Under normal conditions TransUnion’s published studies typically report on the status of consumer credit in various categories. Testimony to the sudden effect of the COVID-19 threat to the U.S. and world economies, Wise notes that “we are early enough in the cycle that we haven’t actually seen [related] delinquencies surface yet.”

“We are early enough in the cycle that we haven’t actually seen [related] delinquencies surface yet.”

Wise also says that when Americans encounter financial trouble they tend to prioritize payments on auto loans over mortgage and credit card debt. That’s because in most areas they need a car to get to work or to look for work. Of course, in the post-COVID-19 economy, it’s hard to tell how many job interviews will be conducted face-to-face versus via FaceTime or Zoom. And while offices may be reopening, how soon many return remains to be seen. Wise notes that there have been downturns in which mortgages were the first payments made.

On the other hand, many people have not been able to work remotely. “It’s very hard to be a waiter in a restaurant working from home,” says Wise.

Around the world, the study found, employees of small businesses have been hit hardest, but even more significantly, lower-income employees have been twice as likely to have lost their jobs.

Lower-income consumers hit hardest by COVID-19 slump

“The crisis is magnifying existing inequalities in wealth, income and social stability across the globe,” the report states. “Government response and healthcare options vary by region, creating visible discrepancies in how consumers experience hardship.”

TransUnion’s research found that 46% of Americans impacted economically by COVID-19 expect to use their federal stimulus payments as their main means of closing the gap between what they were making and what they are making now. The Pew Research Center found in early April 2020 that most lower-income adults who expect to receive a stimulus payment intend to use it to pay bills.

Many are reaching out to creditors, borrowing from relatives or friends to tide them over, or otherwise working some plan. Yet one out of six consumers throughout the study sample have no plan for recovery yet.

How Creditors May React as the Economic Crisis Continues

Wise notes that the CARES Act includes provisions to encourage lenders to work with borrowers. For example, a major section of the law provides forbearance options for federally backed mortgages and there are waivers for classifying debt remediation efforts as troubled-debt restructuring during the extent of the coronavirus period.

The CARES Act also amends the Fair Credit Reporting Act to require financial institutions reporting to credit bureaus to report an account as being current if the borrower has elected to defer, modify, seek forbearance, or make partial payment. However, if the borrower was delinquent before the crisis, they would retain that status unless they brought the account current prior to seeking aid.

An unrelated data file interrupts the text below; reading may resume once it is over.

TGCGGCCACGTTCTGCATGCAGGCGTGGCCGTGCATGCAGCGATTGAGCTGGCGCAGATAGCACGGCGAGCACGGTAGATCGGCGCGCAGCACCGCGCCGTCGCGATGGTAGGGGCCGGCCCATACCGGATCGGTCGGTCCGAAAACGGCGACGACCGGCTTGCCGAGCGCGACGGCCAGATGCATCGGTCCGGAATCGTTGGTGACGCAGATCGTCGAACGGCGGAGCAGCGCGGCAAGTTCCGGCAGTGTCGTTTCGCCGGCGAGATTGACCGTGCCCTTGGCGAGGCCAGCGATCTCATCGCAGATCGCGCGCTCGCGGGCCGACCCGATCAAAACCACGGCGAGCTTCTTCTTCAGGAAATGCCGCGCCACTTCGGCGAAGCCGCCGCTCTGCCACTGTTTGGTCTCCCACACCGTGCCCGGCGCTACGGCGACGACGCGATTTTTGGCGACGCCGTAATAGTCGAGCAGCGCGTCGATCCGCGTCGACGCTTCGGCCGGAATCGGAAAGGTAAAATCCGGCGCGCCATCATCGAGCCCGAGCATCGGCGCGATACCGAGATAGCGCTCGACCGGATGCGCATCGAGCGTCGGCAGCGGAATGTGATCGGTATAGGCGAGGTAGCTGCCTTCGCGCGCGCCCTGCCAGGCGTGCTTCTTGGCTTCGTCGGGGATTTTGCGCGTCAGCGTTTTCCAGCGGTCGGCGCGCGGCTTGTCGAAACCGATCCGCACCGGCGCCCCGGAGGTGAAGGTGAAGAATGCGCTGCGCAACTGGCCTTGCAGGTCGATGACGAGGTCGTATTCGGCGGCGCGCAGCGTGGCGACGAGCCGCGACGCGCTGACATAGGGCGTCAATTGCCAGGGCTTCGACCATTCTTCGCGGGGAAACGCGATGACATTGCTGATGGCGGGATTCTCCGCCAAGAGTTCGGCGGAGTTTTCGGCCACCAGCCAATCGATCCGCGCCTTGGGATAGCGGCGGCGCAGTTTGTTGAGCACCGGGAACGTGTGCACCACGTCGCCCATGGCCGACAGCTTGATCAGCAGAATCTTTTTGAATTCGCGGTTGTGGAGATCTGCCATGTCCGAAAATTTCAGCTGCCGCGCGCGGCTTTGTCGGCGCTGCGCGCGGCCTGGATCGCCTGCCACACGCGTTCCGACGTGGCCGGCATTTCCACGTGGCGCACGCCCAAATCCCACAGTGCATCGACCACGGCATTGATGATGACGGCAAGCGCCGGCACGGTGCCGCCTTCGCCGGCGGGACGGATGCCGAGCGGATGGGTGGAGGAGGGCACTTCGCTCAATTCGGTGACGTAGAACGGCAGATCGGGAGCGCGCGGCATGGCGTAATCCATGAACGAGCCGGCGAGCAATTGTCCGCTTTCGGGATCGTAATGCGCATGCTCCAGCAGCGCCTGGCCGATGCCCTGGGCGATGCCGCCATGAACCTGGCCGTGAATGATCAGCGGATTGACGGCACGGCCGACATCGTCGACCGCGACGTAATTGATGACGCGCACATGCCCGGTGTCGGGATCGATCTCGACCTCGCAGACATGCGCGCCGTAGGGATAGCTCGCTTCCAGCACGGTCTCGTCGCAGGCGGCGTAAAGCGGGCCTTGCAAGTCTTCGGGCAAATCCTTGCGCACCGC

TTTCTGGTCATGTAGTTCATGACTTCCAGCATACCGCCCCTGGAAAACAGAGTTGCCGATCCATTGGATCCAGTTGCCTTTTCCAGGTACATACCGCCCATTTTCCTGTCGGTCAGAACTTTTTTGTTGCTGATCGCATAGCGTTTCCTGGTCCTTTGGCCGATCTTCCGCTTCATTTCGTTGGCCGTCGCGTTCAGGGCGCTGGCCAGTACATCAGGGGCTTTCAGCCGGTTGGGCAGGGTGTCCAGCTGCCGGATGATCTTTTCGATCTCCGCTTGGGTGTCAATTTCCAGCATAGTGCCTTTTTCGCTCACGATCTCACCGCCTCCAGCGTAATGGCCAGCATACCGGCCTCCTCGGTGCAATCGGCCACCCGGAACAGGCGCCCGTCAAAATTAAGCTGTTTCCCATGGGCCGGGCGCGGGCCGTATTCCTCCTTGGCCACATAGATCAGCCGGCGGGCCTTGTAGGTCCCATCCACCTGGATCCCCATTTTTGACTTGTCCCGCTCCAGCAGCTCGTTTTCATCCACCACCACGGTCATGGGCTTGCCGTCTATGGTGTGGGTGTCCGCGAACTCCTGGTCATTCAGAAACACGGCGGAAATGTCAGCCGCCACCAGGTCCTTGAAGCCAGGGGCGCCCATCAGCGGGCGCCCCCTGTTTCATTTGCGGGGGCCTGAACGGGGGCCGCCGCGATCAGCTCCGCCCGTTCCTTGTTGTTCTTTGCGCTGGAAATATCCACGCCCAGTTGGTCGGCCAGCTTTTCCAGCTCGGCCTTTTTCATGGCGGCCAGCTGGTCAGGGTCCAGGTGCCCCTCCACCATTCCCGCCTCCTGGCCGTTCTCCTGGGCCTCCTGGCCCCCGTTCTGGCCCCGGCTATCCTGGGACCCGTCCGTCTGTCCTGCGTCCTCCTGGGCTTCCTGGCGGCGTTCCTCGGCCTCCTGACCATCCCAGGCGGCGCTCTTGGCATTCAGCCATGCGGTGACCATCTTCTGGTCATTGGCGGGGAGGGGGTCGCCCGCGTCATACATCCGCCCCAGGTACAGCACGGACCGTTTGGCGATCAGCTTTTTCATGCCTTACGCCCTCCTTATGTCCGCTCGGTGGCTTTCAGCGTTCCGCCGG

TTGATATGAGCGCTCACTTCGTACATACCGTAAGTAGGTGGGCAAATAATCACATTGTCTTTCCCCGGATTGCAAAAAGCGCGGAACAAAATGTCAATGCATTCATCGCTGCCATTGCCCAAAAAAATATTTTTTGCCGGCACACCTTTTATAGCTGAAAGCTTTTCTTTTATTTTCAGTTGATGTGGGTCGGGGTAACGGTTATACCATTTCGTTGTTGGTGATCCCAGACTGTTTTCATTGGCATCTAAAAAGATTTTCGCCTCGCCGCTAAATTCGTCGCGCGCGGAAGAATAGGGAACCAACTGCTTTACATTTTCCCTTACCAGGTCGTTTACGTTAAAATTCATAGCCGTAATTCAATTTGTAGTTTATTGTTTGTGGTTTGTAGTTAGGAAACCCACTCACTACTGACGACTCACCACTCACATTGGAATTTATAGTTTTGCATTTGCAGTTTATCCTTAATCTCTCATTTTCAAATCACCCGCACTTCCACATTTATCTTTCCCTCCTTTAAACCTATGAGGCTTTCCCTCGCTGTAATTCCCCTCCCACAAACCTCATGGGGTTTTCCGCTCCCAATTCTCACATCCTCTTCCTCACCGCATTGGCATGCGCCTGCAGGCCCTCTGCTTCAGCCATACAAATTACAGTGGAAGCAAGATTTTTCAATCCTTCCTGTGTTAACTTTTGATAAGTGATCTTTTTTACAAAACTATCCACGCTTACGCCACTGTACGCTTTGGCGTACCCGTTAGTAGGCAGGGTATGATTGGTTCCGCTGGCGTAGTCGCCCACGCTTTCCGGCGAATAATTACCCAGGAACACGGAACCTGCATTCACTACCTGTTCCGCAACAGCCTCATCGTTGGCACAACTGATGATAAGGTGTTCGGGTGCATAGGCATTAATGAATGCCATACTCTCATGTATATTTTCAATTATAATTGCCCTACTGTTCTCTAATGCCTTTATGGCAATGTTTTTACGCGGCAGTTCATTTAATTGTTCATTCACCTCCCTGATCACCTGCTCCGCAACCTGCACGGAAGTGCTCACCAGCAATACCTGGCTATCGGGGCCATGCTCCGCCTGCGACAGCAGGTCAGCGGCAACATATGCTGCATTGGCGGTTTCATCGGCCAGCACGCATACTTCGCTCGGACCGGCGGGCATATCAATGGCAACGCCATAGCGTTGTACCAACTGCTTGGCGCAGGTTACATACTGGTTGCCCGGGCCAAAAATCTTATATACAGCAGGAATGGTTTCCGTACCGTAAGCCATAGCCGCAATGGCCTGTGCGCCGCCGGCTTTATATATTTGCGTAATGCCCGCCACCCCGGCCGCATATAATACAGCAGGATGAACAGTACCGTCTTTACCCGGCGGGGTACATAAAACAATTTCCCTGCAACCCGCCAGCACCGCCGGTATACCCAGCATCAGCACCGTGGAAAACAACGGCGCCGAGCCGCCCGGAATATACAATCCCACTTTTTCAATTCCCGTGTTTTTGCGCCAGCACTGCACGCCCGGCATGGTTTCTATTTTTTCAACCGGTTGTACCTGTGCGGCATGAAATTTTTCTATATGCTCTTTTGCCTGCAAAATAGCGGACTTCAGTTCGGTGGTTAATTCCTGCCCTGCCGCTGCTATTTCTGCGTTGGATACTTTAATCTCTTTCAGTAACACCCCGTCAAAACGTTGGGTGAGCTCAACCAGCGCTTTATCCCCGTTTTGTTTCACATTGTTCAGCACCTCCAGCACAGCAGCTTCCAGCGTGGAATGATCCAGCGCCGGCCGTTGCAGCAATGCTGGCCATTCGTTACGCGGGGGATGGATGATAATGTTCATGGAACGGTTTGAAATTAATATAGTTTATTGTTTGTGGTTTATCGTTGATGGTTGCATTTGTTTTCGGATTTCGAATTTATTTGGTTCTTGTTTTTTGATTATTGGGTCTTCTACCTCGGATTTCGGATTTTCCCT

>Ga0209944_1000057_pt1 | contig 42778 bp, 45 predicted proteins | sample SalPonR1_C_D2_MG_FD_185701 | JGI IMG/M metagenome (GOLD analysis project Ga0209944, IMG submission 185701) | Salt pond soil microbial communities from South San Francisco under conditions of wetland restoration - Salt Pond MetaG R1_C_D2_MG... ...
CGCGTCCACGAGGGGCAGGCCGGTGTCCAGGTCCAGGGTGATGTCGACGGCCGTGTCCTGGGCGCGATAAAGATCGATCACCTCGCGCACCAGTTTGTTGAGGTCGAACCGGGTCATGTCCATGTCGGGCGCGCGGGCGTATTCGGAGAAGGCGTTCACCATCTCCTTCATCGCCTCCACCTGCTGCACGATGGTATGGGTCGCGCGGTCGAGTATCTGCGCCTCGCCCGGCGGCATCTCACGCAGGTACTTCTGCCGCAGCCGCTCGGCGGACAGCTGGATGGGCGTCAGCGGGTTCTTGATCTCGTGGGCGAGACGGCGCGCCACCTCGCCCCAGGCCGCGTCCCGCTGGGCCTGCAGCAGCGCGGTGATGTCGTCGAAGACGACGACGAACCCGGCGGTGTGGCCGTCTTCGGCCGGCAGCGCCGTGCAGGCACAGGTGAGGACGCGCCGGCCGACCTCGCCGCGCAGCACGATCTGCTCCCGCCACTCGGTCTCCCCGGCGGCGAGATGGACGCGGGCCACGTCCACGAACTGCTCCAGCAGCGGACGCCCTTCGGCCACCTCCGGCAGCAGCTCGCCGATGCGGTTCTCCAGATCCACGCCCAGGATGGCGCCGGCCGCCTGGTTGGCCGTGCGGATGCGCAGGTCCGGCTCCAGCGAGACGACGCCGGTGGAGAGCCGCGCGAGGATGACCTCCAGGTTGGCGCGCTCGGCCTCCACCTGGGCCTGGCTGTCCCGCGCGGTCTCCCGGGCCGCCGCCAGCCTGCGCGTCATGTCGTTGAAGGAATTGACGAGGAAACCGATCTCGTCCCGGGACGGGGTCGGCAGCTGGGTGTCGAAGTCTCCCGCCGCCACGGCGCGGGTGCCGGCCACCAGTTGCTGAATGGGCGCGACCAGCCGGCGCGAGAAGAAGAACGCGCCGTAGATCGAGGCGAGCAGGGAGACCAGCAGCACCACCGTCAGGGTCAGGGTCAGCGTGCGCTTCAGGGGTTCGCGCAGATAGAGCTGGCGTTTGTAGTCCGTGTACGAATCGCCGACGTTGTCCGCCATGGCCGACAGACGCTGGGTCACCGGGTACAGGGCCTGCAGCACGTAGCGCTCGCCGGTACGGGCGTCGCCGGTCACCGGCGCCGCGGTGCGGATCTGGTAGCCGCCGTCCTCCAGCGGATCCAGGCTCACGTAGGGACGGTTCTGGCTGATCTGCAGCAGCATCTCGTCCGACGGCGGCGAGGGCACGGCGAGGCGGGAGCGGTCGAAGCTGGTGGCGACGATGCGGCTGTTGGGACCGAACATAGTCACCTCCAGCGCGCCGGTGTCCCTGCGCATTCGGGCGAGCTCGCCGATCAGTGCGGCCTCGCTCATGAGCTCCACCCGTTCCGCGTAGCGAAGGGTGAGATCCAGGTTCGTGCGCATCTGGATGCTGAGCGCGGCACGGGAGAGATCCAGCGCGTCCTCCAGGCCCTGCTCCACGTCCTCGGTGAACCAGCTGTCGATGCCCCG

Wise also noted that regulators thus far are jawboning lenders to not cut back on card and other credit lines.

Measures may be necessary, in time, however, to reduce lenders’ exposure to new indebtedness. In a separate interview, Paul Siegfried, SVP-Financial Services and Card and Banking Leader at TransUnion, noted that during the Great Recession and its aftermath card lenders trimmed credit lines. Under the Credit CARD Act of 2009, he says, lenders can take actions such as reducing lines on an individual account when a consumer misses a payment due date. They can also do so if a card account has been inactive. They are also permitted to make changes if they are applied broadly, rather than individually. Siegfried believes that lenders will eventually use these abilities as they seek to contain card portfolio troubles.

New accounts will see smaller lines, he also suggests. During the Great Recession new credit line levels were held down for the strongest consumers, the “superprimes” as well as for subprime accounts. As the economy improved, they were ratcheted up substantially.

While stronger credit categories may leave substantial parts of their lines untouched, Siegfried says that subprime borrowers’ pattern is to draw on their lines almost completely over a month, pay them down, and draw on them all over again.

He adds that efforts to accommodate borrowers overall are underway with many lenders right now. Among card issuers, relief going out as far as six months has been seen.

This article was originally published on . All content © 2024 by The Financial Brand and may not be reproduced by any means without permission.